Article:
Once in Antarctica, we landed on the blue-ice ice runway, about six miles from our camp. Transfer from the landing location to basecamp is via specially modified super jeeps with 44” tires. From our base camp, only 600 nautical miles from the South Pole, we then took a Basler ski-equipped aircraft to the remote Emperor Penguin colony on the sea ice, a flight of approximately two and a half hours. The Basler is larger than a Twin-Otter and capable of higher speed (the Twin-Otter takes approximately three and a half hours). We decided on arrival in Union Glacier to immediately fly down to Gould Bay in the available weather window. This made for a long day (arriving around midnight on the sea ice), but meant we were on location and ready to photograph the following day. The conditions on arrival were simply outstanding, and almost the entire group went straight out and photographed until approximately 3:30am in the morning in some wonderful blowing snow and midnight sunlight. Our Basler aircraft and crew remained on station for our entire duration on the sea ice in case the ice began to break up, and we had to evacuate quickly.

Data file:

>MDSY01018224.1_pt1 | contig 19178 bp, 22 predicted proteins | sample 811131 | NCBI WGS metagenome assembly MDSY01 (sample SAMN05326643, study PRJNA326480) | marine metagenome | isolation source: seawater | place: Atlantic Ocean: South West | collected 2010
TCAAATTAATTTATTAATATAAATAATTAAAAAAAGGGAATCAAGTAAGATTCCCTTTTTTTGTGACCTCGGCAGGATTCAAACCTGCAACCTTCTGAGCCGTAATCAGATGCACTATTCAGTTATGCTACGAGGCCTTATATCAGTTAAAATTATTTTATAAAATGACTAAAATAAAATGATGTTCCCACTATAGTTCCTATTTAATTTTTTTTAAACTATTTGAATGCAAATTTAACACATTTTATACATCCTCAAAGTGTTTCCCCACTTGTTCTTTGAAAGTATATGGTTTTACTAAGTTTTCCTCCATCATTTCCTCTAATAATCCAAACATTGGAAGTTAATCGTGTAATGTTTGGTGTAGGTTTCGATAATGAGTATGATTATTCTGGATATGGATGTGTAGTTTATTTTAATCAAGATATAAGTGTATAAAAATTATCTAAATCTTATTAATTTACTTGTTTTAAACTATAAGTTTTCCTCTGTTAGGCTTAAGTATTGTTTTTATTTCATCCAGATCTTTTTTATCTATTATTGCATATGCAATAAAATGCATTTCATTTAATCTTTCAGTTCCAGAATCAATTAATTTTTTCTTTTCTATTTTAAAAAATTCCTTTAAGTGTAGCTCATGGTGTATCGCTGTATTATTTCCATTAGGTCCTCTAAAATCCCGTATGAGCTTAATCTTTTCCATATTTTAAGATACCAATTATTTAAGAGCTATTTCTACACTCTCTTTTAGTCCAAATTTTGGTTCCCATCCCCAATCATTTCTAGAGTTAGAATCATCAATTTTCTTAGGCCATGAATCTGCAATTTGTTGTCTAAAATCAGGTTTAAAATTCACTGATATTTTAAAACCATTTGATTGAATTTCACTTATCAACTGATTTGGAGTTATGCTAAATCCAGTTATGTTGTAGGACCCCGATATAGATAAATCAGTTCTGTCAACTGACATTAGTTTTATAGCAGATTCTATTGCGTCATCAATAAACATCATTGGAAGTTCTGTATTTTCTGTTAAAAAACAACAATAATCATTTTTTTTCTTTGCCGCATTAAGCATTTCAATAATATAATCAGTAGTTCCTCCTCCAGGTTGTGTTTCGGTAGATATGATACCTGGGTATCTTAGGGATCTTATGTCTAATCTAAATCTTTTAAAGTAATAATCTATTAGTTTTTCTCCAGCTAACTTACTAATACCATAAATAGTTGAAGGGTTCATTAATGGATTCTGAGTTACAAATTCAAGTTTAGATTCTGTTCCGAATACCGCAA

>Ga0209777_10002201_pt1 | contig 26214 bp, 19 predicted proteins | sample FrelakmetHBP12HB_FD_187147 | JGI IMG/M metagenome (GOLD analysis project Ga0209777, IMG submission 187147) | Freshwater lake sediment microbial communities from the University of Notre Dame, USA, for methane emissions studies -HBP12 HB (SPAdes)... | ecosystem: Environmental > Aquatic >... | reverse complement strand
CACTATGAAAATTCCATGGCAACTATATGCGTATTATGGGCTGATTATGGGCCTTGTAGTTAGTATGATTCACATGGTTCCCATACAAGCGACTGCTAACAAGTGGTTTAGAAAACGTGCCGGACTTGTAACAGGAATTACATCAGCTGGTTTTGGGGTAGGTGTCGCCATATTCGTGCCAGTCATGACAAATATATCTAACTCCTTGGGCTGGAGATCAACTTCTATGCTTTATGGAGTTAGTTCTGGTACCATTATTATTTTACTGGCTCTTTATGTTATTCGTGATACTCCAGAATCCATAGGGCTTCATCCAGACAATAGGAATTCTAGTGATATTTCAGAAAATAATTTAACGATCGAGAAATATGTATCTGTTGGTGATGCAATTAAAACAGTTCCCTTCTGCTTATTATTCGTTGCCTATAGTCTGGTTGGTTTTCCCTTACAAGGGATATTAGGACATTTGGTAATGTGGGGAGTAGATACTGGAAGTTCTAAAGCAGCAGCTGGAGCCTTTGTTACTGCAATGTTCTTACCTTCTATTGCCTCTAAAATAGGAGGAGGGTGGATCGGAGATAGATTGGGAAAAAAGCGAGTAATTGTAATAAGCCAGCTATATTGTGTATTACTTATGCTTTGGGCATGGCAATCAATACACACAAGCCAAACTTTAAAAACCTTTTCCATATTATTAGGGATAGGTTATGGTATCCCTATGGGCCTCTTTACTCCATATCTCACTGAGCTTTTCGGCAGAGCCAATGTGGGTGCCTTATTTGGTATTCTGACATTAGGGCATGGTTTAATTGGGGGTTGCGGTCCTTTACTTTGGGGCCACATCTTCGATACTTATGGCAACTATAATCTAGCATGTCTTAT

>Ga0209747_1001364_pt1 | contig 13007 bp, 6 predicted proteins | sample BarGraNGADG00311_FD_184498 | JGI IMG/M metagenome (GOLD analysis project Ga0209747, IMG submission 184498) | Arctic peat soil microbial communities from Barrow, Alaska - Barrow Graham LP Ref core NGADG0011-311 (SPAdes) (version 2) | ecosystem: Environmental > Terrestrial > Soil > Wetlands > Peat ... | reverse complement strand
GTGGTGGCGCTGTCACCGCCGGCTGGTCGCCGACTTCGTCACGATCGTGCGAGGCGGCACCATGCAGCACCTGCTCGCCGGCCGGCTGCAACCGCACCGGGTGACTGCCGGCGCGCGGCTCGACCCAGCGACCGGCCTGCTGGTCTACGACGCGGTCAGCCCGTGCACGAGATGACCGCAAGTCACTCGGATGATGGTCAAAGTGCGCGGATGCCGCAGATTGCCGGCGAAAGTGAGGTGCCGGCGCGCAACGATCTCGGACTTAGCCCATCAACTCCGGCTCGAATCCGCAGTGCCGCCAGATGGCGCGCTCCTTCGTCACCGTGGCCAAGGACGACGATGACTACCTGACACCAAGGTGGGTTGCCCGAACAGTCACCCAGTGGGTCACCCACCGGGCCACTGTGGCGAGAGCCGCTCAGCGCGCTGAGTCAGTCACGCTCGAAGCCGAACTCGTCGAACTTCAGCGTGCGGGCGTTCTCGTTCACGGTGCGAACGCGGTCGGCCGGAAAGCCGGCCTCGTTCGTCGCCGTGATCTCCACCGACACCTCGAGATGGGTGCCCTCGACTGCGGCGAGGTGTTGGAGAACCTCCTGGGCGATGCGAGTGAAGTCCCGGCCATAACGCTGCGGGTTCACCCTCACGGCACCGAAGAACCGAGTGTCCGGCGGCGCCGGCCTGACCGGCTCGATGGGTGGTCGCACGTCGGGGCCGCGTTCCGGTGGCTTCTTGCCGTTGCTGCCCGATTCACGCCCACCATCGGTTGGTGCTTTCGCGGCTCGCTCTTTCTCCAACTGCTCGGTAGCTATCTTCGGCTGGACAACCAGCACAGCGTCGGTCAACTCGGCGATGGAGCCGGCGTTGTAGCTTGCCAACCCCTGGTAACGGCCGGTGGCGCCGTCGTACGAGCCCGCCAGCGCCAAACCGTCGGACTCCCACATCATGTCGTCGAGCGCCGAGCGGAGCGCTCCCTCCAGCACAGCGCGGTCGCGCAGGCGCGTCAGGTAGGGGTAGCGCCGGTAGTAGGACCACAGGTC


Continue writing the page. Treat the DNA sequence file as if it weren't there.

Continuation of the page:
From our base camp on the sea ice, we spent days photographing the Emperors and Emperor Penguin Chicks against a backdrop of small icebergs and pressure ridges. We generally photographed in three dedicated sessions per day at the main colony. Between 9:30am and 1pm, then a short break for lunch, then from 2:30pm until 7:30pm with a break for dinner, and then from approximately 9:30pm until 03:00am. Upon which we would collapse into our mountain tents for a few hours of sleep before beginning again. Although this is a punishing schedule that quickly leads to exhaustion, it maximizes the photographic time on the ice with the Penguins. Of course, all sessions are optional, and many of us took some downtime when conditions were less than ideal. This year the main colony was a walk of only twenty-five minutes from camp, which made for a quick and easy commute. Emperor Penguins regularly walked through our campsite on their way to the ice edge and could be heard shuffling and calling outside our tents throughout the day and night.
For those of you interested in some ancillary information. The ice under our camp is multi-year sea ice and, according to my GPS, approximately 9 feet thick. The camp was approximately forty kilometers from the ice edge, a commute the penguins make on foot every few days in search of food. Watching them make the long journey across the sea ice as they waddle or slowly slide on their bellies is mesmerizing. This year there were no nearby open leads for the Penguins to easily access the ocean and, thus, no opportunity to photograph the Penguins leaping from the water.